Millions of people around the world open their morning by popping a handful of vitamins into their mouth. They do this because they were advised to take a certain vitamin by their doctor, or have a friend or relative that swears by their daily vitamins. But over the past few years, there is increasing evidence that many vitamins may not provide the health benefits they claim to their consumers, and in some cases can actually have negative effects on your health.
Here are 5 vitamin supplements that harm much more than they help!
Vitamin A, or the carrot vitamin, is traditionally noted for its abilities to improve and sharpen vision and for its cancer fighting abilities. Yet recent studies show that vitamin A cannot successfully combat cancer and may in fact have dangerous side effects likenausea, headache, fatigue, loss of appetite and dizziness, among others.
Research at the National Institutes of Health in the United States actually found that smokers who consumer vitamin A in pill form dramatically increased their chances of contracting lung cancer. So, instead of popping a pill, we recommend eating crisp and crunchy carrots whenever you can!
The "one-a-day" vitamin was introduced in America about 60 years ago as a way to make up for vitamins and nutrients that were missing from an average person's diet. They usually contain about 10 vitamins and 10 minerals, besides calcium, and claim to do amazing things like build up your immune system, prevent chronic diseases, and act as a supplement for those that don't eat a full serving of fruits and vegetables each day. However, there are many hidden additives, like titanium dioxide and magnesium stearate, in these multivitamins that could actually darken your bill of health.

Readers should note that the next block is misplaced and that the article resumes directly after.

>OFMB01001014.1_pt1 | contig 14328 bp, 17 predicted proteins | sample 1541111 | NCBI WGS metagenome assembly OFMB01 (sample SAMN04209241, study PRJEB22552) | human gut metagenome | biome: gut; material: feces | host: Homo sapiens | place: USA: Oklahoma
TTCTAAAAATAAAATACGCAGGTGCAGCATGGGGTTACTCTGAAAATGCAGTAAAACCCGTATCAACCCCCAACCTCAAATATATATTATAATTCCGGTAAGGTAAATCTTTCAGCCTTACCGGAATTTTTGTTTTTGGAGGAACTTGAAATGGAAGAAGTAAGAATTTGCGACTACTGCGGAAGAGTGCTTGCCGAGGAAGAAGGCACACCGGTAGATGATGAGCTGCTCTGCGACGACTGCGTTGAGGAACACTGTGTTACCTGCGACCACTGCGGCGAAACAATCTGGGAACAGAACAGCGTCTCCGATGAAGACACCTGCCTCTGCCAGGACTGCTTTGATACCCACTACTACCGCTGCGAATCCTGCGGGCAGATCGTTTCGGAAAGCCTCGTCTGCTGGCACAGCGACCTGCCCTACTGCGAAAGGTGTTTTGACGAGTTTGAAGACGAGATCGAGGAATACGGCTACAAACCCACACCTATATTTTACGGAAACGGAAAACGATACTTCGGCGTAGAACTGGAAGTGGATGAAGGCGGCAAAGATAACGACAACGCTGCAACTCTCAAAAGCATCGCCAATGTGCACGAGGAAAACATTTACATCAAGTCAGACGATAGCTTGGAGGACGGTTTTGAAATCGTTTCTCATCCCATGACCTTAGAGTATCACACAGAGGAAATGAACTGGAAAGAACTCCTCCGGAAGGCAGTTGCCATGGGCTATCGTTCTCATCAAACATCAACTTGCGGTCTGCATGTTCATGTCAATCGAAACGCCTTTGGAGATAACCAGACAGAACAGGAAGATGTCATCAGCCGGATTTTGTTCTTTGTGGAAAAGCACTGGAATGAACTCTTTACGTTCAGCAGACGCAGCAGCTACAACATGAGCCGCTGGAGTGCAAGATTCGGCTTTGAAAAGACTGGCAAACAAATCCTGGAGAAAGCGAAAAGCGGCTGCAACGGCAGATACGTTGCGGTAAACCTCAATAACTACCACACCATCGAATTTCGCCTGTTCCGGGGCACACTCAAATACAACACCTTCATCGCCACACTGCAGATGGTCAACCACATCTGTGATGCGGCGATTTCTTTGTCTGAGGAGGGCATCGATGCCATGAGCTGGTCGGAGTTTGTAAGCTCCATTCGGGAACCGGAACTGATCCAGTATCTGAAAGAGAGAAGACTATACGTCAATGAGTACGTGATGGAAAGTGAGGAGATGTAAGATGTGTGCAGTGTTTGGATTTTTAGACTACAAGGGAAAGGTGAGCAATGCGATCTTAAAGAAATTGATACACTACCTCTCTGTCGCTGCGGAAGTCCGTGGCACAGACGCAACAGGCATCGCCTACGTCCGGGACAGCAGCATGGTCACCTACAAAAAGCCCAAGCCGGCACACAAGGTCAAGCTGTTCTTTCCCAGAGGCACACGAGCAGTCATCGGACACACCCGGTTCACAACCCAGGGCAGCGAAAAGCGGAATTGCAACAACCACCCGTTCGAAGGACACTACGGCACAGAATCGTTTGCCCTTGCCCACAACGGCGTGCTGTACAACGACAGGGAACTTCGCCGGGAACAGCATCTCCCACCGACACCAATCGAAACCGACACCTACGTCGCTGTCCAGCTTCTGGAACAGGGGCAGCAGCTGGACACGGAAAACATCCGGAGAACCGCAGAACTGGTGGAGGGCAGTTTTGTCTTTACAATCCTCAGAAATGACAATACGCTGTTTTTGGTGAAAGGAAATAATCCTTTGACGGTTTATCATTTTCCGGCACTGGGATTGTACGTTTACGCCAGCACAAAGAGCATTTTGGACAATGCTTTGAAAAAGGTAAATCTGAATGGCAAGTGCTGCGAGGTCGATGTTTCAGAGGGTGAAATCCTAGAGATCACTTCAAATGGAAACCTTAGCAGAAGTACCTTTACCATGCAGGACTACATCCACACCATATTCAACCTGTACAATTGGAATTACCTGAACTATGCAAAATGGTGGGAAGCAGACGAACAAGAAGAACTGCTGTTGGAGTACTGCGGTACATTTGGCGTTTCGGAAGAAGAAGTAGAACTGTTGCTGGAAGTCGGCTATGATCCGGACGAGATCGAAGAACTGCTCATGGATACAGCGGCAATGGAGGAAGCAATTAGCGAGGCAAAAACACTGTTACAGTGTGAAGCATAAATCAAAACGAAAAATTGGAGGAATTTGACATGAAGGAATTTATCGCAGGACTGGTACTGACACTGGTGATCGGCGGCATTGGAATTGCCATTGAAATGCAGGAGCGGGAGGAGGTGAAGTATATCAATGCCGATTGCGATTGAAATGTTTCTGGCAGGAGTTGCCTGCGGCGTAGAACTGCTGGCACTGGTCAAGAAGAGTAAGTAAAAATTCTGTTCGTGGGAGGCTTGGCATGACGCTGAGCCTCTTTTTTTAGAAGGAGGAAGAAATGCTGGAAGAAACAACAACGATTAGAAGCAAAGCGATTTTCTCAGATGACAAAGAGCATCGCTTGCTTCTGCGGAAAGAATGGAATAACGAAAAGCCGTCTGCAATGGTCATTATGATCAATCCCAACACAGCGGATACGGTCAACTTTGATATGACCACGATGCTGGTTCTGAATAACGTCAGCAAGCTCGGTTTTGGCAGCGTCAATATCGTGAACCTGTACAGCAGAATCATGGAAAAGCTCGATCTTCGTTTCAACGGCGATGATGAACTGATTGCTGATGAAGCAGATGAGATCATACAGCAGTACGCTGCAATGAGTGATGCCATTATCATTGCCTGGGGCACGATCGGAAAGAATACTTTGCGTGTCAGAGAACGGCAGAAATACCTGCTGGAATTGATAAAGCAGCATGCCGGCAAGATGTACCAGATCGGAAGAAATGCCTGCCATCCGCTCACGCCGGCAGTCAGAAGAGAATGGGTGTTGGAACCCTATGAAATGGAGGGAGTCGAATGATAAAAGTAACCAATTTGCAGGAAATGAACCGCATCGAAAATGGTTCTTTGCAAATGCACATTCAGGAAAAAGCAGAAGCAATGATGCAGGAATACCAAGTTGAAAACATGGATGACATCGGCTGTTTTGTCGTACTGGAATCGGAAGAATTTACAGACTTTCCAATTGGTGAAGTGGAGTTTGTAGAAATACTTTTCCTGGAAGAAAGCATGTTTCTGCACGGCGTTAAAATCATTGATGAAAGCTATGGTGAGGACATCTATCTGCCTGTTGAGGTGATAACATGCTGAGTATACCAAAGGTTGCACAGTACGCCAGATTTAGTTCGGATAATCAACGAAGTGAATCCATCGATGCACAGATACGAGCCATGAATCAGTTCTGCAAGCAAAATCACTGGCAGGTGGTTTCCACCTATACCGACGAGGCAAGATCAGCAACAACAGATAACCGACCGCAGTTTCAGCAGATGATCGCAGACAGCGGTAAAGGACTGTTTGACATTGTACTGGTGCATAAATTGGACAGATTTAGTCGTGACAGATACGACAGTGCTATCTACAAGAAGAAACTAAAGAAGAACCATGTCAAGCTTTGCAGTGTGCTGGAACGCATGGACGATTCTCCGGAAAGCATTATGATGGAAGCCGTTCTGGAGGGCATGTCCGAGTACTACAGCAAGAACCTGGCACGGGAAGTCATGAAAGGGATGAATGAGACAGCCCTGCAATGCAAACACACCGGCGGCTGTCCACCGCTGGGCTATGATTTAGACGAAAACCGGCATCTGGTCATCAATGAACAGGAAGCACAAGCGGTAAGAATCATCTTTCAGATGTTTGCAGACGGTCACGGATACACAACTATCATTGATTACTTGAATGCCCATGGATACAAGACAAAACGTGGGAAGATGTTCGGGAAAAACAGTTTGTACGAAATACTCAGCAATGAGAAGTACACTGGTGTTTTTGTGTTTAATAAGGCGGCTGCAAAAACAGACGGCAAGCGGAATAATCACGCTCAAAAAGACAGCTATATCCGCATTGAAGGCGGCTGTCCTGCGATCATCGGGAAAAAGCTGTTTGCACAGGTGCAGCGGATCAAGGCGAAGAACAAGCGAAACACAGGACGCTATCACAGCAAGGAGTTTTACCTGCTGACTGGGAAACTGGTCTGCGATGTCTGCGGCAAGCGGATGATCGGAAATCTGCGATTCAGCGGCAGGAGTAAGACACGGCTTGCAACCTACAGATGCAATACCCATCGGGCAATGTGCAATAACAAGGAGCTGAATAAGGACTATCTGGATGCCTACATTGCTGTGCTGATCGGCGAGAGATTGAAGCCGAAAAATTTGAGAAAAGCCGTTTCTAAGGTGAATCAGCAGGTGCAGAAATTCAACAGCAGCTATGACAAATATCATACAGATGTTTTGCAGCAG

In a 1986 study on 38,772 Japanese women, scientist Jaakko Mursu found that the risk of death actually increased with the long-term use of multivitamins. Laboratory tests found that multivitamins contain more artificial ingredients and coloring than they do actual vitamins, as well as sugars and other dangerous preservatives. But besides the fact that the pills have been proven to be unhealthy, they are ridiculously expensive! Some of the cheaper brands cost up to 30 dollars, and many others up to 200 dollars.
This is the most popular vitamin supplement because it is believed to give our immune systems an instant push. However, this is a myth that needs busting.
In 1970, Linus Pauling concluded in a famous study that huge doses of vitamin C could prevent the common cold. This assertion has been proven false over the years, even in cases when individuals consume 2000 milligrams a day. The only thing that vitamin C can really prevent against is scurvy, once a common disease among seamen that were cut off from fresh fruits and vegetables. So unless on navigating the seas for a month, you really don't need that daily vitamin C supplement.
Vitamin E is another infamous anti-cancer agent that has become increasingly popular. In a recent study on 35,533 men, it was found that taking vitamin E actually increased the occurrence of prostate cancer. Also, in a review of John Hopkins University it was shown that in general the risk of death is higher in individuals who too vitamin E.
With studies like these, it is best to toss any vitamin E supplements into the trash. Avocadoes, sweet potatoes, and more are all delicious, natural sources of vitamin E.
We are always hearing about supplements for meat and fish for those that don't get enough of them in their daily diet. But these vitamins are some of the most dangerous out there because, in their artificial forms, they can cause the most serious and long-term damage to our health.
In a report by the National Institutes of Health it was found that you cannot get too much vitamin B6 from food, but when it is consumed in supplement form for a year or longer, it can cause serious nerve damage and possibly even cause individuals to lose control of their bodily movement! That said, make a point of eating fish or meat at least 3-4 times per week and you will be better off without a B6 supplement.
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